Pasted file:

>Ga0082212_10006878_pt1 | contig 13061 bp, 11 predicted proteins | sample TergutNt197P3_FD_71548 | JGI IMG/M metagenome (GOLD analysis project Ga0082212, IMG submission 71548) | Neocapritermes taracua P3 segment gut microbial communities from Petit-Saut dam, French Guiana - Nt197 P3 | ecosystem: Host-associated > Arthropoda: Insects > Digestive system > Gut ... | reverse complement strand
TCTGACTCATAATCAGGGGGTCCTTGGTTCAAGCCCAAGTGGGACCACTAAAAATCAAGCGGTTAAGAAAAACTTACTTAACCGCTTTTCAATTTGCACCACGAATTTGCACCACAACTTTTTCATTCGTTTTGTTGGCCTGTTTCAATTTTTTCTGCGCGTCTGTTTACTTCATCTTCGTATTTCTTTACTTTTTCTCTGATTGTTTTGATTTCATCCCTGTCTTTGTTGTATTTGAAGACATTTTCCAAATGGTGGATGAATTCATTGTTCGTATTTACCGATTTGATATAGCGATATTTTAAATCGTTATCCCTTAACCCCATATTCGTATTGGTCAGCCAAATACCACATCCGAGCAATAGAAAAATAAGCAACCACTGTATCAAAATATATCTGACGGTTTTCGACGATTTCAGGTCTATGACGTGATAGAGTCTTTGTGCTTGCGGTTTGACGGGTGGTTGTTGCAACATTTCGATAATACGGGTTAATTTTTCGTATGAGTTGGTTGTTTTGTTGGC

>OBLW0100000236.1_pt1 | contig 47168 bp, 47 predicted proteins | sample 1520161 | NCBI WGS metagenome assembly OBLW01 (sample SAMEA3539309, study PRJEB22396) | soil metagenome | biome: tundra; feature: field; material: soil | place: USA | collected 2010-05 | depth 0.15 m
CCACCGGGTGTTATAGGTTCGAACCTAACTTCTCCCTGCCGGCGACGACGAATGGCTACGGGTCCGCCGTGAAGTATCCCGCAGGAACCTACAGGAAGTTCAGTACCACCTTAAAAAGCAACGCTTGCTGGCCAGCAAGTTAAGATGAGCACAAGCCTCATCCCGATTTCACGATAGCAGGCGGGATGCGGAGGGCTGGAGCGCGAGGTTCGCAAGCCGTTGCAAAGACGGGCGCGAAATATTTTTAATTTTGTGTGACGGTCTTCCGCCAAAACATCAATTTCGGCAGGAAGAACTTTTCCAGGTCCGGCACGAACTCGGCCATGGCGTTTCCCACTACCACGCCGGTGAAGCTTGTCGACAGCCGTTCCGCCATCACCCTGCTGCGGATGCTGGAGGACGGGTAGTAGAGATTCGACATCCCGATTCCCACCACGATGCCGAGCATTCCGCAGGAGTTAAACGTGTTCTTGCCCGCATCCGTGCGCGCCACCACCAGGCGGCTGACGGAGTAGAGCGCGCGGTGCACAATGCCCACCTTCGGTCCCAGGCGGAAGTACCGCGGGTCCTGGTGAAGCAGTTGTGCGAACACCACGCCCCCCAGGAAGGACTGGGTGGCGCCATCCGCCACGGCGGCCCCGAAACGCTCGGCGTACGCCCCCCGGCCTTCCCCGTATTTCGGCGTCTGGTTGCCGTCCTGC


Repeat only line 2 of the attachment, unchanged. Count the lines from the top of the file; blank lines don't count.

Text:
TCTGACTCATAATCAGGGGGTCCTTGGTTCAAGCCCAAGTGGGACCACTAAAAATCAAGCGGTTAAGAAAAACTTACTTAACCGCTTTTCAATTTGCACCACGAATTTGCACCACAACTTTTTCATTCGTTTTGTTGGCCTGTTTCAATTTTTTCTGCGCGTCTGTTTACTTCATCTTCGTATTTCTTTACTTTTTCTCTGATTGTTTTGATTTCATCCCTGTCTTTGTTGTATTTGAAGACATTTTCCAAATGGTGGATGAATTCATTGTTCGTATTTACCGATTTGATATAGCGATATTTTAAATCGTTATCCCTTAACCCCATATTCGTATTGGTCAGCCAAATACCACATCCGAGCAATAGAAAAATAAGCAACCACTGTATCAAAATATATCTGACGGTTTTCGACGATTTCAGGTCTATGACGTGATAGAGTCTTTGTGCTTGCGGTTTGACGGGTGGTTGTTGCAACATTTCGATAATACGGGTTAATTTTTCGTATGAGTTGGTTGTTTTGTTGGC